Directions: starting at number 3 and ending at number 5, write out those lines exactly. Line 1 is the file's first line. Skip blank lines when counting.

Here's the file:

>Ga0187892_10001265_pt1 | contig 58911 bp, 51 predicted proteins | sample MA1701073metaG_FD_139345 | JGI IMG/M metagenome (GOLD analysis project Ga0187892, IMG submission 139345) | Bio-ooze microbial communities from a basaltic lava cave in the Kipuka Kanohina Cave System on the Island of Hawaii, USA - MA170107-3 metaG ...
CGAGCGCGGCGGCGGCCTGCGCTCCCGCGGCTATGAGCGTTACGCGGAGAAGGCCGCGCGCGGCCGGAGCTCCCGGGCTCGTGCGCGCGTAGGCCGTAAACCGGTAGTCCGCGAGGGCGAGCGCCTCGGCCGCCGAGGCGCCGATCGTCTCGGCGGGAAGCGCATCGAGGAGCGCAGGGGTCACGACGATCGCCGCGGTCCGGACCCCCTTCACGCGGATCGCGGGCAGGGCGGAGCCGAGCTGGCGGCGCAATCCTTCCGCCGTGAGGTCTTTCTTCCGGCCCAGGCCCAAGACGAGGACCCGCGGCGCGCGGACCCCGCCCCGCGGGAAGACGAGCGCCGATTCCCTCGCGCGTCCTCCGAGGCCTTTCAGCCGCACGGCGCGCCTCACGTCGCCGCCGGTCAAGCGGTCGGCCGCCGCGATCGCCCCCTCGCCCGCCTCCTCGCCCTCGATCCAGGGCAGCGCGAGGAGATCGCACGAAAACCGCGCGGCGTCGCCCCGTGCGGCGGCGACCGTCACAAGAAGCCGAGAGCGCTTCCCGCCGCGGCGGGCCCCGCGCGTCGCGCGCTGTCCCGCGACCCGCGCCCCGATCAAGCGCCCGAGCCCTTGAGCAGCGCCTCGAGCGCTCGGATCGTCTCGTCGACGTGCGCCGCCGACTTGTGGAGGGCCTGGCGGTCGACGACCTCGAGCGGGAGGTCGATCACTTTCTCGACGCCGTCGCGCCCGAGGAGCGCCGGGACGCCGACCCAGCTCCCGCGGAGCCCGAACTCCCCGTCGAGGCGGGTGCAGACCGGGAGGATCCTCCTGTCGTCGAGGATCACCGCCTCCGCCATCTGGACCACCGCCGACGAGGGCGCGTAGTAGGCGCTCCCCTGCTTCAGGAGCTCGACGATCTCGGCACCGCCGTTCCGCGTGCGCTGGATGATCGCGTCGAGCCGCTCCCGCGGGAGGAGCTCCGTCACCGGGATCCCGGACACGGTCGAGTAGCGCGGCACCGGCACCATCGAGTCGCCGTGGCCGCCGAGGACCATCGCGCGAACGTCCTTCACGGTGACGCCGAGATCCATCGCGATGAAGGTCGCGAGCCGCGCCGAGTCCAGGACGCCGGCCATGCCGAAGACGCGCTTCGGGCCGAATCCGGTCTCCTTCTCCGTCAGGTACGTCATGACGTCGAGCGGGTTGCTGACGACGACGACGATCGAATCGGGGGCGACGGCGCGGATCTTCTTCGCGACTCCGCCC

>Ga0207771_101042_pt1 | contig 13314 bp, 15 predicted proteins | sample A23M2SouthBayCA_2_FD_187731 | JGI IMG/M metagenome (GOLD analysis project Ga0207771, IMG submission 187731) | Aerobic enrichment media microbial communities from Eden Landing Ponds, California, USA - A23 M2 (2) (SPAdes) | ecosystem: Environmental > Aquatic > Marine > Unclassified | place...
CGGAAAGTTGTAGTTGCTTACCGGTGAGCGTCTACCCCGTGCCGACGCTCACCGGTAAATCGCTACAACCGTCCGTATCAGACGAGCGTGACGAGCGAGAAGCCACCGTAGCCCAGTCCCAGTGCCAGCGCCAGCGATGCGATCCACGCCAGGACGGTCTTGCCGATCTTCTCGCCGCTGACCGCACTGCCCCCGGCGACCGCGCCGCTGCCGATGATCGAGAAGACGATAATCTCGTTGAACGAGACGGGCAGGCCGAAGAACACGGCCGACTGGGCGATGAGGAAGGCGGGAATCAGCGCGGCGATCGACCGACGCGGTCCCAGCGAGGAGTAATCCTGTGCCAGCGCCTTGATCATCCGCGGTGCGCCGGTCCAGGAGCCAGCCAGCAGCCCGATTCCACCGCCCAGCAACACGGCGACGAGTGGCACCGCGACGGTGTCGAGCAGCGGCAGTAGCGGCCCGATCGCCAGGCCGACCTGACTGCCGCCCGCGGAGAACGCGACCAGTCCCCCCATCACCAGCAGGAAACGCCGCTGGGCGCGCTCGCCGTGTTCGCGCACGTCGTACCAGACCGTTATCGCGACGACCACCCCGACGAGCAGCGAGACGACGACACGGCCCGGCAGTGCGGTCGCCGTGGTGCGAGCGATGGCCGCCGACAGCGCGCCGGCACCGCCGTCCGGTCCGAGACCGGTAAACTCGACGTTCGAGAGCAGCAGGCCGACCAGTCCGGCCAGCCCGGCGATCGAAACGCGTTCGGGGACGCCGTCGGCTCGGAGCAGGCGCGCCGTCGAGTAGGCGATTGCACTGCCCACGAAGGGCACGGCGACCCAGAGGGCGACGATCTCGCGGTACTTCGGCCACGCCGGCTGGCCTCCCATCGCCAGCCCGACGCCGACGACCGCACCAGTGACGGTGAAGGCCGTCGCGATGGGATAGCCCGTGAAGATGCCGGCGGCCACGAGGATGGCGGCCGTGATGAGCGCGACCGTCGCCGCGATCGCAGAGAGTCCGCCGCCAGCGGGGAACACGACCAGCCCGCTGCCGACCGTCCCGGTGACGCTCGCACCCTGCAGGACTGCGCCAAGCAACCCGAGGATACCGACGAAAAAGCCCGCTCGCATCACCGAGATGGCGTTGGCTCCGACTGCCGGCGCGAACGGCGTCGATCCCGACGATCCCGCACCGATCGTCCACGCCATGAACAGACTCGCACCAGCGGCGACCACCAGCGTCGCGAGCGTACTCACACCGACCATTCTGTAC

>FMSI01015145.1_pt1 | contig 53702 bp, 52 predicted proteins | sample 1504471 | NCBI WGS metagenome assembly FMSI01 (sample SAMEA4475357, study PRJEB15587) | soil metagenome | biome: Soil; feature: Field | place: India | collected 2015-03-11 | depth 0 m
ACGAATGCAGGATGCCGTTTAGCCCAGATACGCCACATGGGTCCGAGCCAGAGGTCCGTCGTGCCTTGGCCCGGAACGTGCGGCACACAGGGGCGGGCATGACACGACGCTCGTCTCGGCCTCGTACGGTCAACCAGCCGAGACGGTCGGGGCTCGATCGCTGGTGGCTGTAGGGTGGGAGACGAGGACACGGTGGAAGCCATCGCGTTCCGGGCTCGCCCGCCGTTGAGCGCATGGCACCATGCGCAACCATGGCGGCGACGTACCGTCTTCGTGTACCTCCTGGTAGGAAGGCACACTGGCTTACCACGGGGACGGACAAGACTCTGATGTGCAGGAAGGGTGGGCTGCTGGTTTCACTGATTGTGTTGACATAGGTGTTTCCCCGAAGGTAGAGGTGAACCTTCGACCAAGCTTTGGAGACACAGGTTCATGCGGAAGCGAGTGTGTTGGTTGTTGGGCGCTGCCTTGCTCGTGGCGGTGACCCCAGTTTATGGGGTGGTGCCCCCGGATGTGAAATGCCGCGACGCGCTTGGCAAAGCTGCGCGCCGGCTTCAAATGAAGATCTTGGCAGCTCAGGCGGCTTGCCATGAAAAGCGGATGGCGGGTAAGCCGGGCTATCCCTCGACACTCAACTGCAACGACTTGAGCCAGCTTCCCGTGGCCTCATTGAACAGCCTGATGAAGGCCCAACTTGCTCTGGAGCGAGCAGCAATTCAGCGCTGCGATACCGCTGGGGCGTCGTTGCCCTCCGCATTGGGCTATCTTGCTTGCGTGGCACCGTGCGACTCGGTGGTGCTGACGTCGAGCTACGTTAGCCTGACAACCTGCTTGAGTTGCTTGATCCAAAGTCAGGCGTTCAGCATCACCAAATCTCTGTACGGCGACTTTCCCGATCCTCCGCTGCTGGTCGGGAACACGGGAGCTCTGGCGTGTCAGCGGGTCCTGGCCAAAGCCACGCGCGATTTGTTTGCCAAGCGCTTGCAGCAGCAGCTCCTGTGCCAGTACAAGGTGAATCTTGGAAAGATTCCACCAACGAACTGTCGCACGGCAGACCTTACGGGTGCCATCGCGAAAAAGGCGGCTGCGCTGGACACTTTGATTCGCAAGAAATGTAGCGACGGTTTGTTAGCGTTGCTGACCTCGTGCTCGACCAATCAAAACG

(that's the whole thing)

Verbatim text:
>Ga0207771_101042_pt1 | contig 13314 bp, 15 predicted proteins | sample A23M2SouthBayCA_2_FD_187731 | JGI IMG/M metagenome (GOLD analysis project Ga0207771, IMG submission 187731) | Aerobic enrichment media microbial communities from Eden Landing Ponds, California, USA - A23 M2 (2) (SPAdes) | ecosystem: Environmental > Aquatic > Marine > Unclassified | place...
CGGAAAGTTGTAGTTGCTTACCGGTGAGCGTCTACCCCGTGCCGACGCTCACCGGTAAATCGCTACAACCGTCCGTATCAGACGAGCGTGACGAGCGAGAAGCCACCGTAGCCCAGTCCCAGTGCCAGCGCCAGCGATGCGATCCACGCCAGGACGGTCTTGCCGATCTTCTCGCCGCTGACCGCACTGCCCCCGGCGACCGCGCCGCTGCCGATGATCGAGAAGACGATAATCTCGTTGAACGAGACGGGCAGGCCGAAGAACACGGCCGACTGGGCGATGAGGAAGGCGGGAATCAGCGCGGCGATCGACCGACGCGGTCCCAGCGAGGAGTAATCCTGTGCCAGCGCCTTGATCATCCGCGGTGCGCCGGTCCAGGAGCCAGCCAGCAGCCCGATTCCACCGCCCAGCAACACGGCGACGAGTGGCACCGCGACGGTGTCGAGCAGCGGCAGTAGCGGCCCGATCGCCAGGCCGACCTGACTGCCGCCCGCGGAGAACGCGACCAGTCCCCCCATCACCAGCAGGAAACGCCGCTGGGCGCGCTCGCCGTGTTCGCGCACGTCGTACCAGACCGTTATCGCGACGACCACCCCGACGAGCAGCGAGACGACGACACGGCCCGGCAGTGCGGTCGCCGTGGTGCGAGCGATGGCCGCCGACAGCGCGCCGGCACCGCCGTCCGGTCCGAGACCGGTAAACTCGACGTTCGAGAGCAGCAGGCCGACCAGTCCGGCCAGCCCGGCGATCGAAACGCGTTCGGGGACGCCGTCGGCTCGGAGCAGGCGCGCCGTCGAGTAGGCGATTGCACTGCCCACGAAGGGCACGGCGACCCAGAGGGCGACGATCTCGCGGTACTTCGGCCACGCCGGCTGGCCTCCCATCGCCAGCCCGACGCCGACGACCGCACCAGTGACGGTGAAGGCCGTCGCGATGGGATAGCCCGTGAAGATGCCGGCGGCCACGAGGATGGCGGCCGTGATGAGCGCGACCGTCGCCGCGATCGCAGAGAGTCCGCCGCCAGCGGGGAACACGACCAGCCCGCTGCCGACCGTCCCGGTGACGCTCGCACCCTGCAGGACTGCGCCAAGCAACCCGAGGATACCGACGAAAAAGCCCGCTCGCATCACCGAGATGGCGTTGGCTCCGACTGCCGGCGCGAACGGCGTCGATCCCGACGATCCCGCACCGATCGTCCACGCCATGAACAGACTCGCACCAGCGGCGACCACCAGCGTCGCGAGCGTACTCACACCGACCATTCTGTAC

>FMSI01015145.1_pt1 | contig 53702 bp, 52 predicted proteins | sample 1504471 | NCBI WGS metagenome assembly FMSI01 (sample SAMEA4475357, study PRJEB15587) | soil metagenome | biome: Soil; feature: Field | place: India | collected 2015-03-11 | depth 0 m